Sometimes it's so hot the thistle bends
to the morning dew and the limbs of trees
seem so weighted they won't hold up moss
anymore. The women sit and swell
with the backwash of old family pain
and won't leave the house to walk across
the neighbor's yard. One man takes up a shotgun
over the shit hosed from a pen of dogs.
One boy takes a fist of rings and slams the face
of a kid throwing shells at his car.
That shiny car is all the love his father
has to give. And his mother cooks
the best shrimp étouffée and every day
smokes three packs down to their mustard-colored ends.
One night the finest woman I ever
knew pulled a cocktail waitress by the hair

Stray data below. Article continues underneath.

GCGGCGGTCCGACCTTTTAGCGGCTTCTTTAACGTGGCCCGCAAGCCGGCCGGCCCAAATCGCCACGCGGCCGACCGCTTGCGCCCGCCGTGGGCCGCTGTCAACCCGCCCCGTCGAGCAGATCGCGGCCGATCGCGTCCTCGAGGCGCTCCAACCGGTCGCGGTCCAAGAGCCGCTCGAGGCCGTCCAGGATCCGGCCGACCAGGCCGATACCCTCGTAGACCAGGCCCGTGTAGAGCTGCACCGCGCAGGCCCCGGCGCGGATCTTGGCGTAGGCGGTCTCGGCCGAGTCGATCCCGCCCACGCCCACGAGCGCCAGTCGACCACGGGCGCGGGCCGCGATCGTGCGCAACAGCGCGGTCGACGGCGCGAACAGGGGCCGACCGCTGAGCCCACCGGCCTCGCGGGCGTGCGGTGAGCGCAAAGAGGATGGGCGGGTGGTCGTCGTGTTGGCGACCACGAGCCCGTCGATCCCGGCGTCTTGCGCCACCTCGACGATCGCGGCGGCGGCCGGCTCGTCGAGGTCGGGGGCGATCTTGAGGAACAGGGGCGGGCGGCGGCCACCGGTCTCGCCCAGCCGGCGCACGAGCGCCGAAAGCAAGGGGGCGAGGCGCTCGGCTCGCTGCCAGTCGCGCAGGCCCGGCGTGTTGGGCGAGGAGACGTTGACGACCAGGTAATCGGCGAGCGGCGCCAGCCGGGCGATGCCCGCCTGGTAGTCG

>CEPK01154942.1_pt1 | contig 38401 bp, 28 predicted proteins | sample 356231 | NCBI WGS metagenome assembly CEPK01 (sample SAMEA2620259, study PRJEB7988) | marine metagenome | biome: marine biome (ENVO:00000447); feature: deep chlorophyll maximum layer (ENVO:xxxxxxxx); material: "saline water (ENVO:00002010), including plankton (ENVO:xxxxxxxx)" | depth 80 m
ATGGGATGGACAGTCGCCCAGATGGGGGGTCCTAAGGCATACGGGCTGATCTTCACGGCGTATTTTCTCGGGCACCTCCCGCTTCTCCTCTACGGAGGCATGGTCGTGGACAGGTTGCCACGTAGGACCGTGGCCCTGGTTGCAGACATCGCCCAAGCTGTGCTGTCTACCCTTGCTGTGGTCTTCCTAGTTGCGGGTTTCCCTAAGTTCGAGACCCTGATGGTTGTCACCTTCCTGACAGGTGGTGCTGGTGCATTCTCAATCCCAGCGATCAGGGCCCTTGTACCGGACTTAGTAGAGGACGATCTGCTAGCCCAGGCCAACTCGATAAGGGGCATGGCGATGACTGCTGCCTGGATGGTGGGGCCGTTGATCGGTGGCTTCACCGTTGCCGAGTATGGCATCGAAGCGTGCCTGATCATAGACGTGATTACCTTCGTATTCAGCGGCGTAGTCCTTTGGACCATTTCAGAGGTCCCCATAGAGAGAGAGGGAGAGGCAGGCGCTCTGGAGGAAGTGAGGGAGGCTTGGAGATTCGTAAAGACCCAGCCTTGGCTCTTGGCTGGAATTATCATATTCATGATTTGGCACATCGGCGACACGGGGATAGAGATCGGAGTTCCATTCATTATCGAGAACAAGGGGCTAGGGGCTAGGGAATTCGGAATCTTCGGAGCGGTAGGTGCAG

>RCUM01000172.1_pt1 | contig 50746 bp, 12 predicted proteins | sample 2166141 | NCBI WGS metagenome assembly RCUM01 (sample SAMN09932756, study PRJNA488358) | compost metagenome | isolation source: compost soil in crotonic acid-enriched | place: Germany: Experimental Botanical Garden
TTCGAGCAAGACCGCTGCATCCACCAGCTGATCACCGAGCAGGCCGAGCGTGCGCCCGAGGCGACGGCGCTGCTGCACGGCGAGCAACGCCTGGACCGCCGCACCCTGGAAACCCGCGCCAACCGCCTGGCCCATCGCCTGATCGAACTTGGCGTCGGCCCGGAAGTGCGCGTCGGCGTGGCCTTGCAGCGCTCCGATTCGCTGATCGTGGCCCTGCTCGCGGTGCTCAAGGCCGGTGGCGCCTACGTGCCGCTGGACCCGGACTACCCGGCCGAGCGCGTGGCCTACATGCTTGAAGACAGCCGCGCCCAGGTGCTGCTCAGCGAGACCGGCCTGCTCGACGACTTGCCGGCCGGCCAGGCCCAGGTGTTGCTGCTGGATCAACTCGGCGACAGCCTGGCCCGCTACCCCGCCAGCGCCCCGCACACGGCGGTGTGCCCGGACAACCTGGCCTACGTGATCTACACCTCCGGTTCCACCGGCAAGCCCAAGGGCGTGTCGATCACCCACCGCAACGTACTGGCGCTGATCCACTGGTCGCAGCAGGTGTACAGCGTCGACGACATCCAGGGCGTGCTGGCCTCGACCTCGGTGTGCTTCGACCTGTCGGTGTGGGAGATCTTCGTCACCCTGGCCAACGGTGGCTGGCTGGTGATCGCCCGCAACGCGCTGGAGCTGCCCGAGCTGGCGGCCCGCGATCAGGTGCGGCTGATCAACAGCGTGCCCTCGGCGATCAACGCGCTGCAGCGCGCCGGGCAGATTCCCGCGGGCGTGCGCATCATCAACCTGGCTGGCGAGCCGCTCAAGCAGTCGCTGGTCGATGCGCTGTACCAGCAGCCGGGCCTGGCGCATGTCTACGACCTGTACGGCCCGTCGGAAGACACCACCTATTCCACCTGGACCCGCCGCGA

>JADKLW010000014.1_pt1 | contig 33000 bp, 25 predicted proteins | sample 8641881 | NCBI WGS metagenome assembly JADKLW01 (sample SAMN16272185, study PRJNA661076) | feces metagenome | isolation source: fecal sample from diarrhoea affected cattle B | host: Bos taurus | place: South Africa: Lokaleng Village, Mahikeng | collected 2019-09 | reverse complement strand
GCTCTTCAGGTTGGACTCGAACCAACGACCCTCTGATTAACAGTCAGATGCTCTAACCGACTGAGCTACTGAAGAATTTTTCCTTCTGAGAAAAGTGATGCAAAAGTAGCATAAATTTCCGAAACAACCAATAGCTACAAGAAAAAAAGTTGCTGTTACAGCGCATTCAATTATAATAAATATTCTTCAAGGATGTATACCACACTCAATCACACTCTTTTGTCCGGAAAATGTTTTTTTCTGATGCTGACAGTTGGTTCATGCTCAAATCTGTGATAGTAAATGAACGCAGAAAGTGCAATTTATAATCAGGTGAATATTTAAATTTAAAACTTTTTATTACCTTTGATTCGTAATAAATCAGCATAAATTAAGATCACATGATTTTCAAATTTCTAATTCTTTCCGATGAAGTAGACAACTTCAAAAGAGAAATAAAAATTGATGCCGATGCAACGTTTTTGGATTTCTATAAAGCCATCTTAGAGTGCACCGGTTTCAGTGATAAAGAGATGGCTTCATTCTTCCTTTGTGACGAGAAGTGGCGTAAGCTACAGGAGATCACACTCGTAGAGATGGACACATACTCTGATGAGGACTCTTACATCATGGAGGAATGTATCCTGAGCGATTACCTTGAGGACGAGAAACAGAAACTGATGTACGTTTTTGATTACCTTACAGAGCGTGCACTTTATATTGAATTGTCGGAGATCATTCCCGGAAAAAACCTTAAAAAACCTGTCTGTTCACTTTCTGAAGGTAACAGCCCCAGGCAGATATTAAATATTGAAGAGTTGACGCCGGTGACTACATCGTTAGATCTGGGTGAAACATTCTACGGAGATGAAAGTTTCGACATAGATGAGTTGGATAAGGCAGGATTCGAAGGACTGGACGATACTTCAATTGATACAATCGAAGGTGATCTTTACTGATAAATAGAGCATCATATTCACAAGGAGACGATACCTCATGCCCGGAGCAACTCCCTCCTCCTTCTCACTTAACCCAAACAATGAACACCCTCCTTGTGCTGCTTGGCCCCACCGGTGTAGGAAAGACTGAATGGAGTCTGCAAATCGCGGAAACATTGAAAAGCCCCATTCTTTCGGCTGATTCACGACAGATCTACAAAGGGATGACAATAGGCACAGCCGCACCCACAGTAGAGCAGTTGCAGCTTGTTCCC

out of the backseat of her husband's new
Eldorado Cadillac and knocked her
down between the cars at the Queen Bee Lounge.
She drove the man slumped and snoring with his hand
in his pants home and not a word was said.
I'll try to tell you what I know
about people who love each other
and the fear of losing that cuts a path
as wide as a tropical storm through the marsh
and gets closer each year
to falling at the foot of your door.
|From Côte Blanche by Martha Serpas. Copyright © 2002 by Martha Serpas. Reprinted by permission of New Issues Press. All rights reserved.|